Ko Kham Island is a true tropical treasure paradise belonging in part to the national marine park archipelago of 52 islands set in the Gulf of Thailand and situated approximately 22 kilometres (13 miles) southeast of Hat Bang Bao Bay at the southernmost end of Ko Chang Island and also within reasonably easy reach from Ao Suan Yai beach on the northern shores of the Ko Maak Island.
Apparently, the island was recently sold in 2008 to a private buyer and little is known at this stage whether the island will remain open to the public or not. As of now tourists are still more than welcome to enjoy the tranquillity of this truly special tropical gem. The tiny island measures only about 300 metres from its northern end to its southern end and about 200 metres from east to west.
On the island's western shores you will encounter some mangrove swamps and a variety of wild orchids. On the flat sandbank of the eastern shores, there are two small but stunning sandy beaches where you can simply relax and enjoy a swim amongst countless small fish in the warm crystal-clear turquoise waters.
Ko Kham Island has some reasonable good places to snorkel, especially around the southern shores. The beach itself is enhanced with a few fairly attractive volcanic black boulders that protrude from the calm blue sea. Swimming is safe during the months from November through to May but high winds and torrential rains batter the island between June and September.
The pleasant sand dunes are excellent for sunbathing. In fact, sunbathing, swimming and snorkelling are the only recreational things to do on the island besides perhaps the occasional kayak ride around the island that should not take you more than 40 minutes or so. Relaxation is the key word here.
Emphasis on the island at present, is its unique location, its low environmental development, its quiet atmosphere and its prime position with the richness of a long, sandy beach and a sprinkling of tall coconut palms. The island can easily be reached with a sea kayak from Ko Mak or by walking across during low tide.
Ko Kham Resort consisting of some 20 bamboo bungalows, is the island's only real accommodation situated on a long pristine sandy beach along the island's eastern shores. The setting is absolutely stunning for those wishing for an atmosphere of sheer peace and tranquillity. There is no traffic, no crowds, no noise, only pure bliss, a lush tropical interior, the scattering of gently swaying coconut palms and warm clear blue waters.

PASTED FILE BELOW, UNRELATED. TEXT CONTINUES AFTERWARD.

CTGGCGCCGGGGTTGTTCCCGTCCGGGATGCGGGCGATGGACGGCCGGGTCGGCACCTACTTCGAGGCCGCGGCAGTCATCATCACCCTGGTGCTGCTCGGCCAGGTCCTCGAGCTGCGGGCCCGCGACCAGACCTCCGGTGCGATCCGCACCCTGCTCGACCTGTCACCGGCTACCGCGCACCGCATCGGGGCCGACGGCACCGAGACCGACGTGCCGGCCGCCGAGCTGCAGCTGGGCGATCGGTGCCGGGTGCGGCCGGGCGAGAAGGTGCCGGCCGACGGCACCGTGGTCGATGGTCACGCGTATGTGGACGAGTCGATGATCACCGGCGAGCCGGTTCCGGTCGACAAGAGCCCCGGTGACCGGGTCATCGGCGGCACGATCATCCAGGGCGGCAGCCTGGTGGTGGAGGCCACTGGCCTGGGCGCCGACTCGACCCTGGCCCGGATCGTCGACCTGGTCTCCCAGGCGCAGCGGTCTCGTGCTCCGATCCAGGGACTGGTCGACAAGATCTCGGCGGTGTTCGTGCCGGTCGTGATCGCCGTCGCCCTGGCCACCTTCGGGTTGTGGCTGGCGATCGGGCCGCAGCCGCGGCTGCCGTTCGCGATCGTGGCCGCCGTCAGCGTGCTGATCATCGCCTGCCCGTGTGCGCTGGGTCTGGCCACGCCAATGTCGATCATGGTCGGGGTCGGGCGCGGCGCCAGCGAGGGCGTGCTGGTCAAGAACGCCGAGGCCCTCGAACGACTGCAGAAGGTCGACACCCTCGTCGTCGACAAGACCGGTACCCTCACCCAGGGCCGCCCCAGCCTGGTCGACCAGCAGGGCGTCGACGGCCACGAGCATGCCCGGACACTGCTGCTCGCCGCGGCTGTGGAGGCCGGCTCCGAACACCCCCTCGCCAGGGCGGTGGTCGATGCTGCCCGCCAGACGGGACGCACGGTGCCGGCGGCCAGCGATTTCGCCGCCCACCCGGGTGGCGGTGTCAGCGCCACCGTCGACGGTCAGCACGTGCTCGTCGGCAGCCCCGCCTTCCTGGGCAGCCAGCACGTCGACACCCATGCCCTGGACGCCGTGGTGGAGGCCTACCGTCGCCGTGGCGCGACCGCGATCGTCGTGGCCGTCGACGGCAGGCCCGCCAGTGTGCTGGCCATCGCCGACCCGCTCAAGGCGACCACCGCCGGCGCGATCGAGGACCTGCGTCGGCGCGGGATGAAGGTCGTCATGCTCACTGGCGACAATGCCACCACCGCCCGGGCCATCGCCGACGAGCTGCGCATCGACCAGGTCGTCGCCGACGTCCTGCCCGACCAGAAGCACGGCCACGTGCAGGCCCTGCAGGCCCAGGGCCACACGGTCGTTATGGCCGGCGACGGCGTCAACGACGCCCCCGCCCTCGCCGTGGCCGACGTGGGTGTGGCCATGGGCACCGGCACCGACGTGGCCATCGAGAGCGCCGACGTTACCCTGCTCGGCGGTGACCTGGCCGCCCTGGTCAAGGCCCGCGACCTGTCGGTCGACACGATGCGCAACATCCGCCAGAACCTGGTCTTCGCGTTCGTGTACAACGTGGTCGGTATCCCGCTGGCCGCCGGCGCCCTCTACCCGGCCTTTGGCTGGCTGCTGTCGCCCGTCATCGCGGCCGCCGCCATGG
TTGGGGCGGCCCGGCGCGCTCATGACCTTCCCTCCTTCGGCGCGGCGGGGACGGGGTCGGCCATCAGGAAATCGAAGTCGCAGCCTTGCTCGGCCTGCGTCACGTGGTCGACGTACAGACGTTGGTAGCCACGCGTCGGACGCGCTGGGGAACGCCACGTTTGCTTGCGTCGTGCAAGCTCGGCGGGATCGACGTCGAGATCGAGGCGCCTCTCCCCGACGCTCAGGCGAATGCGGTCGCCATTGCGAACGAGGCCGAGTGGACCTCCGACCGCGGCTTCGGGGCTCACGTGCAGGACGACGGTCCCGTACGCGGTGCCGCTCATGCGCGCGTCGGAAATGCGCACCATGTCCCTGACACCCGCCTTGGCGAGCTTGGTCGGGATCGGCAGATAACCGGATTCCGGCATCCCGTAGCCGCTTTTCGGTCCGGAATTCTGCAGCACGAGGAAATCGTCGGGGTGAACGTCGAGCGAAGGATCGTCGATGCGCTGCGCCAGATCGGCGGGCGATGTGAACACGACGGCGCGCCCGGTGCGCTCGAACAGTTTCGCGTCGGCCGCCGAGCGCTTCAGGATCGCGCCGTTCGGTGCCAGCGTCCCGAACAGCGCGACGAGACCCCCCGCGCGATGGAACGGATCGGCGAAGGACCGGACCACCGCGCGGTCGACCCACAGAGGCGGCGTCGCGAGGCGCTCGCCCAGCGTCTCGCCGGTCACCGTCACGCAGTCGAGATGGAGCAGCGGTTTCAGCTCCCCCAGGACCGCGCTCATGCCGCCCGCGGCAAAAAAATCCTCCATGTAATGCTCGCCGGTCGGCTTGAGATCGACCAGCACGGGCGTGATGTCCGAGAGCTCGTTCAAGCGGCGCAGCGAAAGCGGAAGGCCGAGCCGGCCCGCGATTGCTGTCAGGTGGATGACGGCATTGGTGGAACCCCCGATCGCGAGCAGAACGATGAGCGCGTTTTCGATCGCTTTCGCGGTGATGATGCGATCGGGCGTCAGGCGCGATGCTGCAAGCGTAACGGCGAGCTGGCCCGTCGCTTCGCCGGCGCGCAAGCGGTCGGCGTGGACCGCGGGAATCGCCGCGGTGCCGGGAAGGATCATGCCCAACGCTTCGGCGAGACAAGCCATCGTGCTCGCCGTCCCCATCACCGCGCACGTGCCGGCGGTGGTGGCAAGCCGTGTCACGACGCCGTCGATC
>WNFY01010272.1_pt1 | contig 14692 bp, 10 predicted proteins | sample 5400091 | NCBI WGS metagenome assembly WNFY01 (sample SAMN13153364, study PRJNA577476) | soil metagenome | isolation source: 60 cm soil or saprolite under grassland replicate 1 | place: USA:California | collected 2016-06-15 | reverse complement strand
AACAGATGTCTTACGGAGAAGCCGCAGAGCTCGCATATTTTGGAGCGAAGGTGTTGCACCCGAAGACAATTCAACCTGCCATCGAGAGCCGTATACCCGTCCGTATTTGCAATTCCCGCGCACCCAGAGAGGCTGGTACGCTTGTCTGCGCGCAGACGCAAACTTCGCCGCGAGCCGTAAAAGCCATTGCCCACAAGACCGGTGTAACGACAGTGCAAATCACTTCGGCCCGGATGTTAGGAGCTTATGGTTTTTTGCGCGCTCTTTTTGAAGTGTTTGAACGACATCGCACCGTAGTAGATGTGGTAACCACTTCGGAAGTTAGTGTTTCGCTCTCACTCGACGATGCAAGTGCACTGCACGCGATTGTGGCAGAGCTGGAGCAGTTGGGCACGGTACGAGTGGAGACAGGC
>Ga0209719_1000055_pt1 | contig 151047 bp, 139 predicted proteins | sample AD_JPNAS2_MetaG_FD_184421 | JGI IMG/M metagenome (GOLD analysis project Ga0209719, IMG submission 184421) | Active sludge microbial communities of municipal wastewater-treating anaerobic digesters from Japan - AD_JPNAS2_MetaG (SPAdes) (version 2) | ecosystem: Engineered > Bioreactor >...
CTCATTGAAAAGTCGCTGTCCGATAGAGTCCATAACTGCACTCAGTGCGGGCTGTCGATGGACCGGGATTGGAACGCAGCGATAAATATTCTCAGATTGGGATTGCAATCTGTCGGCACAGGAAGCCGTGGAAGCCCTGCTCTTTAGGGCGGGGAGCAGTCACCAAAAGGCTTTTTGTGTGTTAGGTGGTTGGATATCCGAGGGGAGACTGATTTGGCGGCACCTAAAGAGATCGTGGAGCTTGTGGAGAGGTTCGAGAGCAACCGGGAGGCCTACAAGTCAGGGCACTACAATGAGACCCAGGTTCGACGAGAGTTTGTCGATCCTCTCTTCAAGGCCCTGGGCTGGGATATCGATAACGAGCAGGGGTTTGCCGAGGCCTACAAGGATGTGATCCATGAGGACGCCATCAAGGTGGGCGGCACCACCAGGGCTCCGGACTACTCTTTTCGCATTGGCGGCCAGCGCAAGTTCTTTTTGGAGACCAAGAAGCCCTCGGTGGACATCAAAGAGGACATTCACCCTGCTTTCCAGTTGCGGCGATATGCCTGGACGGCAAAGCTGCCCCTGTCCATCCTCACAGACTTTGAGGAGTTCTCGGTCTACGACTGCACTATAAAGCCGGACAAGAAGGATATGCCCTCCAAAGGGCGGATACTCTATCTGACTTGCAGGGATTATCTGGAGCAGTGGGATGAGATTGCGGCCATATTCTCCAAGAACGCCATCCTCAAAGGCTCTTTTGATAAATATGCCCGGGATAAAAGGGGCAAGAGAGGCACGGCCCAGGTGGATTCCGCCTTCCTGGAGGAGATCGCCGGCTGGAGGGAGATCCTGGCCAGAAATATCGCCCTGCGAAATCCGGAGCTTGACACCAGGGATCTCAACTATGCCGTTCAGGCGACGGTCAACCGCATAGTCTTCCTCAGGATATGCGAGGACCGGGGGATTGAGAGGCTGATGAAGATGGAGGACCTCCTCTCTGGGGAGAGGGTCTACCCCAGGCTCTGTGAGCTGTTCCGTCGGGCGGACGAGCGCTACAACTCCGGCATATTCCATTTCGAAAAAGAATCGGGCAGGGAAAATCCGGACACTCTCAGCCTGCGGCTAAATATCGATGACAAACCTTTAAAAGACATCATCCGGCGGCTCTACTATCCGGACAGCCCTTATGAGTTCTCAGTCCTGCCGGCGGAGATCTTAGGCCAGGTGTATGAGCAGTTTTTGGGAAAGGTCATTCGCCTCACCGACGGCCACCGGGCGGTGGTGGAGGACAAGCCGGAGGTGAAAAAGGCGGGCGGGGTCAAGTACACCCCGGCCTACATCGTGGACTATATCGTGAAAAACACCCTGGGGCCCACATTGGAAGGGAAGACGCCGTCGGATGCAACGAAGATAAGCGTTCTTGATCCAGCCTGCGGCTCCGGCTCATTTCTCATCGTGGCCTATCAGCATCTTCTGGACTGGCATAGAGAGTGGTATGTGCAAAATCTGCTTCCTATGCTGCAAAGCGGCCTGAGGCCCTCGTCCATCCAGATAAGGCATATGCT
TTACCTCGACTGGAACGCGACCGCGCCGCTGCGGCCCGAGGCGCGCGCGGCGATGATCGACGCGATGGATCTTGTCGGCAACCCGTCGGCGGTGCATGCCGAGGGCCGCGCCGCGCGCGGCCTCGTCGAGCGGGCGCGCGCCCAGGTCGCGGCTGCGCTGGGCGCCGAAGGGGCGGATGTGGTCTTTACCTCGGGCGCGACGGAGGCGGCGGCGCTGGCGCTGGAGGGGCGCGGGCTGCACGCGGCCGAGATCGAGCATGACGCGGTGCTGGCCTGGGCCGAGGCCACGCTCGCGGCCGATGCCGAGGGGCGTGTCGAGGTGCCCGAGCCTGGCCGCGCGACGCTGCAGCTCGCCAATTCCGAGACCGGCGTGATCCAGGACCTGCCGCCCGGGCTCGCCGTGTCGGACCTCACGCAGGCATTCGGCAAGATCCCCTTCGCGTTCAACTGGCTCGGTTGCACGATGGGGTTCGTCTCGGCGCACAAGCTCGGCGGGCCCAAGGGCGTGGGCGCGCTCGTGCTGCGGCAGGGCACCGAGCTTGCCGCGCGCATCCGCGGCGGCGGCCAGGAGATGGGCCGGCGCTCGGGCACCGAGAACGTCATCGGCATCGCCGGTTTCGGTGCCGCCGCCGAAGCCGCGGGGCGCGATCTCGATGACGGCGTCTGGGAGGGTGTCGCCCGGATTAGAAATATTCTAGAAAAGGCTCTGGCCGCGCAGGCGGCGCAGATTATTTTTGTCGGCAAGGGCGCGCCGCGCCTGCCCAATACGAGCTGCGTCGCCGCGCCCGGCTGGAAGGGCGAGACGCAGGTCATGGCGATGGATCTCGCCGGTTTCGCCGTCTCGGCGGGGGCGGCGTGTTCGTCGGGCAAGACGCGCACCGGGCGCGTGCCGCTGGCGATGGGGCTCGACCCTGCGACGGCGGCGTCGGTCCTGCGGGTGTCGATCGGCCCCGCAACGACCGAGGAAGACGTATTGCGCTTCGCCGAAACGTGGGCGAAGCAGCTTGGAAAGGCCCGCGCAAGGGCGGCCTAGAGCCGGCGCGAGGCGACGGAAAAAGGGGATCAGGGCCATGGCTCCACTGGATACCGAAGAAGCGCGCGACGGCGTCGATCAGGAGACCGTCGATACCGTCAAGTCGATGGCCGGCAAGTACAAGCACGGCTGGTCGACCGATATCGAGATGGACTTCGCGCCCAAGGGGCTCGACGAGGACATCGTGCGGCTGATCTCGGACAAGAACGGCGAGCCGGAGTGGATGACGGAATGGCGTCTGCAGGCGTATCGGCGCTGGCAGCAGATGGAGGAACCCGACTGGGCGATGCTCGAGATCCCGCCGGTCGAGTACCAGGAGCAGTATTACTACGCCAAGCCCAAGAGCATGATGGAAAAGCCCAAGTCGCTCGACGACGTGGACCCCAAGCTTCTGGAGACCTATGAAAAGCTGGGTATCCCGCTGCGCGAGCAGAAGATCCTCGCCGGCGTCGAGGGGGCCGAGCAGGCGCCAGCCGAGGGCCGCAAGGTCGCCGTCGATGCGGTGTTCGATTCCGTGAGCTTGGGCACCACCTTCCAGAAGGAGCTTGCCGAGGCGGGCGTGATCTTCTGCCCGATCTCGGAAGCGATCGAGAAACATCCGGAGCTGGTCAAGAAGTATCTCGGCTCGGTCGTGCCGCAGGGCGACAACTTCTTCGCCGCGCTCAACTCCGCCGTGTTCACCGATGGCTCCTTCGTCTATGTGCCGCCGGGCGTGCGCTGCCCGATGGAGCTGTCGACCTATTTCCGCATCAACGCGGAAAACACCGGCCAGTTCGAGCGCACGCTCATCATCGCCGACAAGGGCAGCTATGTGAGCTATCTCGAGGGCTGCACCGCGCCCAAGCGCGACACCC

The resort's accommodation has several price variations from the very reasonable, the very inexpensive to the ridiculously cheap. If superlative luxurious accommodation is what you seek, you won't find any of that here. Well, not quite yet anyway, that is, as this private island has not been developed to the extent of any of its nearest neighbours. What you will find however is that having the island practically to yourself is a pure luxury in itself.
This photo courtesy of www.pictures-thailand.com
At the cheap end of the scale, you'll receive bamboo-thatch huts with coconut frond roofs. Bedding consists of mattresses on the floor, cooling is generated from overhead fans and to keep the mosquitoes at bay, nets are provided.
At the reasonably priced end of the scale, there are large two-tier wooden huts or bungalows with blue corrugated roofs. Separate sleeping quarters come in the form of lofts. Cooling in the form of real air-conditioning is powered from the island resort's generator. The outdoor showers are a pure Bali-style.
Prices also depend on location, location, location. Some units are beach fronted while others are simply scattered amidst a well-maintained garden. The resort is completed and complemented with the island's only restaurant serving both Thai and European type cuisine. Of course, fresh seafood is the best option.
I have done some news updates as far back as 2009 on the whereabouts of Koh Kham Resort and it appears that the only contactable website is either offline or gone altogether. Their telephone number is or was 081 303 1229.
would appreciate anyone who travels to the island of Koh Mak to find out
if the island is still open to tourists. If accommodation is no longer
available, you could find alternative ones on Koh Mak and hopefully do
day trips from there.
It has come to my attention as of April 2010 that Ko Kham Island has in fact been sold to a wealthy Bangkok family who is at present turning the island into a luxury upmarket resort. The original resort has now been demolished, besides a couple of bungalows used by construction workers.
New concrete structures are taking place which will later form the basis for some luxurious studios and a plush new restaurant. You are allowed to visit the island, but unfortunately, you won't be able to stay the night until the new resort is completed. Oh! And please take your own refreshments with you as only soft drinks are available at present.
Between November and May, various boats sail daily from Laem Ngop's
Naval Monument Pier on Thailand's mainland to Ko Kham around 3:00 pm.
The return trip leaves around 8:00 pm. A one-way trip takes about three hours at a cost of around 250 Baht. There are also daily
short taxi boat trips leaving the island of Ko Maak from the
pier at Ao Suan Yai Beach during the same period.
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